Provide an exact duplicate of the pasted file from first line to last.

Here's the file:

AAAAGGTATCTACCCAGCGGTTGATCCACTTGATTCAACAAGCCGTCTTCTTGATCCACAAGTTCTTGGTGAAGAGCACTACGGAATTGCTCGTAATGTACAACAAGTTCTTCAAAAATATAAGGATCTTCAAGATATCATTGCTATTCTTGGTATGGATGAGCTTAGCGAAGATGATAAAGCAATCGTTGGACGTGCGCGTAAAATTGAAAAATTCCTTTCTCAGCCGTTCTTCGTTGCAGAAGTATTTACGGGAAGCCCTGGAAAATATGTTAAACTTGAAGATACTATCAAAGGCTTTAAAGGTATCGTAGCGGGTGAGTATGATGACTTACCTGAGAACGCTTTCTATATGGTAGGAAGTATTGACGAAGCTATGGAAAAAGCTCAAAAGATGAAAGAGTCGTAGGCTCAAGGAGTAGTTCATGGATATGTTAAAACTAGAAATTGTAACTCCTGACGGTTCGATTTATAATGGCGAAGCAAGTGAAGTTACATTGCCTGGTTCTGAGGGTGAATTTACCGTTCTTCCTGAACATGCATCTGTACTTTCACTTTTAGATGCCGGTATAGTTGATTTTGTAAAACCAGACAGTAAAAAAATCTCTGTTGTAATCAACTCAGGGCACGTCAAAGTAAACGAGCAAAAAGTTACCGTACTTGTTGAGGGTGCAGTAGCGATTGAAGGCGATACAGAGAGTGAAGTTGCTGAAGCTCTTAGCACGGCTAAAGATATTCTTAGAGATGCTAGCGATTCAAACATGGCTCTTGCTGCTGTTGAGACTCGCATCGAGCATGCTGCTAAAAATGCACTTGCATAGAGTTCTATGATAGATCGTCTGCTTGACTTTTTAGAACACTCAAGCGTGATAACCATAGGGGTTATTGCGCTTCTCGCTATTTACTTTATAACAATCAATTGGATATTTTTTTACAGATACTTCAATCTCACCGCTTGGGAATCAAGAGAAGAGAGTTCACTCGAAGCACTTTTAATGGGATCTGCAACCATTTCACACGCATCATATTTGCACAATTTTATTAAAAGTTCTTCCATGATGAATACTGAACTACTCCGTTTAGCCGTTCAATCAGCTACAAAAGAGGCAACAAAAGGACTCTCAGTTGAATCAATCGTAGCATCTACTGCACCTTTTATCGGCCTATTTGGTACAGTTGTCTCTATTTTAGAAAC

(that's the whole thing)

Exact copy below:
AAAAGGTATCTACCCAGCGGTTGATCCACTTGATTCAACAAGCCGTCTTCTTGATCCACAAGTTCTTGGTGAAGAGCACTACGGAATTGCTCGTAATGTACAACAAGTTCTTCAAAAATATAAGGATCTTCAAGATATCATTGCTATTCTTGGTATGGATGAGCTTAGCGAAGATGATAAAGCAATCGTTGGACGTGCGCGTAAAATTGAAAAATTCCTTTCTCAGCCGTTCTTCGTTGCAGAAGTATTTACGGGAAGCCCTGGAAAATATGTTAAACTTGAAGATACTATCAAAGGCTTTAAAGGTATCGTAGCGGGTGAGTATGATGACTTACCTGAGAACGCTTTCTATATGGTAGGAAGTATTGACGAAGCTATGGAAAAAGCTCAAAAGATGAAAGAGTCGTAGGCTCAAGGAGTAGTTCATGGATATGTTAAAACTAGAAATTGTAACTCCTGACGGTTCGATTTATAATGGCGAAGCAAGTGAAGTTACATTGCCTGGTTCTGAGGGTGAATTTACCGTTCTTCCTGAACATGCATCTGTACTTTCACTTTTAGATGCCGGTATAGTTGATTTTGTAAAACCAGACAGTAAAAAAATCTCTGTTGTAATCAACTCAGGGCACGTCAAAGTAAACGAGCAAAAAGTTACCGTACTTGTTGAGGGTGCAGTAGCGATTGAAGGCGATACAGAGAGTGAAGTTGCTGAAGCTCTTAGCACGGCTAAAGATATTCTTAGAGATGCTAGCGATTCAAACATGGCTCTTGCTGCTGTTGAGACTCGCATCGAGCATGCTGCTAAAAATGCACTTGCATAGAGTTCTATGATAGATCGTCTGCTTGACTTTTTAGAACACTCAAGCGTGATAACCATAGGGGTTATTGCGCTTCTCGCTATTTACTTTATAACAATCAATTGGATATTTTTTTACAGATACTTCAATCTCACCGCTTGGGAATCAAGAGAAGAGAGTTCACTCGAAGCACTTTTAATGGGATCTGCAACCATTTCACACGCATCATATTTGCACAATTTTATTAAAAGTTCTTCCATGATGAATACTGAACTACTCCGTTTAGCCGTTCAATCAGCTACAAAAGAGGCAACAAAAGGACTCTCAGTTGAATCAATCGTAGCATCTACTGCACCTTTTATCGGCCTATTTGGTACAGTTGTCTCTATTTTAGAAAC